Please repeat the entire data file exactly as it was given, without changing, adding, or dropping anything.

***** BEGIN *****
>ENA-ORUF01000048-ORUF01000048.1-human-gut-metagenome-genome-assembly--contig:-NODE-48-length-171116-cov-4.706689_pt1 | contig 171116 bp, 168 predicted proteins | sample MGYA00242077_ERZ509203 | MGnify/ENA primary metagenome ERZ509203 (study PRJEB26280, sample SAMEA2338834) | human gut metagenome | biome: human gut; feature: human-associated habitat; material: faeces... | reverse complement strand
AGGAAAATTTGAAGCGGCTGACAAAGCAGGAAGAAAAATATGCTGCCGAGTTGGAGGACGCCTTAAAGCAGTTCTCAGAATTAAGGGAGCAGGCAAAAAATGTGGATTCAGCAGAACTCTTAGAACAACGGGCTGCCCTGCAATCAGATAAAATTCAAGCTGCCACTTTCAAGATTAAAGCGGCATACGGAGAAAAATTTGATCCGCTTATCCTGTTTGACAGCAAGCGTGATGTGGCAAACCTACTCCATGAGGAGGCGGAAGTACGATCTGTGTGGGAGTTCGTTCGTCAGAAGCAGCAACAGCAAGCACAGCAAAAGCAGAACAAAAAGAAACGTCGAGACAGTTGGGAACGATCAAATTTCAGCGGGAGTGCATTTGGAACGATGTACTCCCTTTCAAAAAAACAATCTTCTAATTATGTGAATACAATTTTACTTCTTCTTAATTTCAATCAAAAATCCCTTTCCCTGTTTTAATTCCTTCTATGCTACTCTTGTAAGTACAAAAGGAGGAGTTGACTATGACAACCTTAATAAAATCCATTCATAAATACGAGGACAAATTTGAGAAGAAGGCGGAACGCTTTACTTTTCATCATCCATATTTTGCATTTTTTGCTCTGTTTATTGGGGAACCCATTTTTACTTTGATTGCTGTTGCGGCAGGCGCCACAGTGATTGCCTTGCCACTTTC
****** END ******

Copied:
>ENA-ORUF01000048-ORUF01000048.1-human-gut-metagenome-genome-assembly--contig:-NODE-48-length-171116-cov-4.706689_pt1 | contig 171116 bp, 168 predicted proteins | sample MGYA00242077_ERZ509203 | MGnify/ENA primary metagenome ERZ509203 (study PRJEB26280, sample SAMEA2338834) | human gut metagenome | biome: human gut; feature: human-associated habitat; material: faeces... | reverse complement strand
AGGAAAATTTGAAGCGGCTGACAAAGCAGGAAGAAAAATATGCTGCCGAGTTGGAGGACGCCTTAAAGCAGTTCTCAGAATTAAGGGAGCAGGCAAAAAATGTGGATTCAGCAGAACTCTTAGAACAACGGGCTGCCCTGCAATCAGATAAAATTCAAGCTGCCACTTTCAAGATTAAAGCGGCATACGGAGAAAAATTTGATCCGCTTATCCTGTTTGACAGCAAGCGTGATGTGGCAAACCTACTCCATGAGGAGGCGGAAGTACGATCTGTGTGGGAGTTCGTTCGTCAGAAGCAGCAACAGCAAGCACAGCAAAAGCAGAACAAAAAGAAACGTCGAGACAGTTGGGAACGATCAAATTTCAGCGGGAGTGCATTTGGAACGATGTACTCCCTTTCAAAAAAACAATCTTCTAATTATGTGAATACAATTTTACTTCTTCTTAATTTCAATCAAAAATCCCTTTCCCTGTTTTAATTCCTTCTATGCTACTCTTGTAAGTACAAAAGGAGGAGTTGACTATGACAACCTTAATAAAATCCATTCATAAATACGAGGACAAATTTGAGAAGAAGGCGGAACGCTTTACTTTTCATCATCCATATTTTGCATTTTTTGCTCTGTTTATTGGGGAACCCATTTTTACTTTGATTGCTGTTGCGGCAGGCGCCACAGTGATTGCCTTGCCACTTTC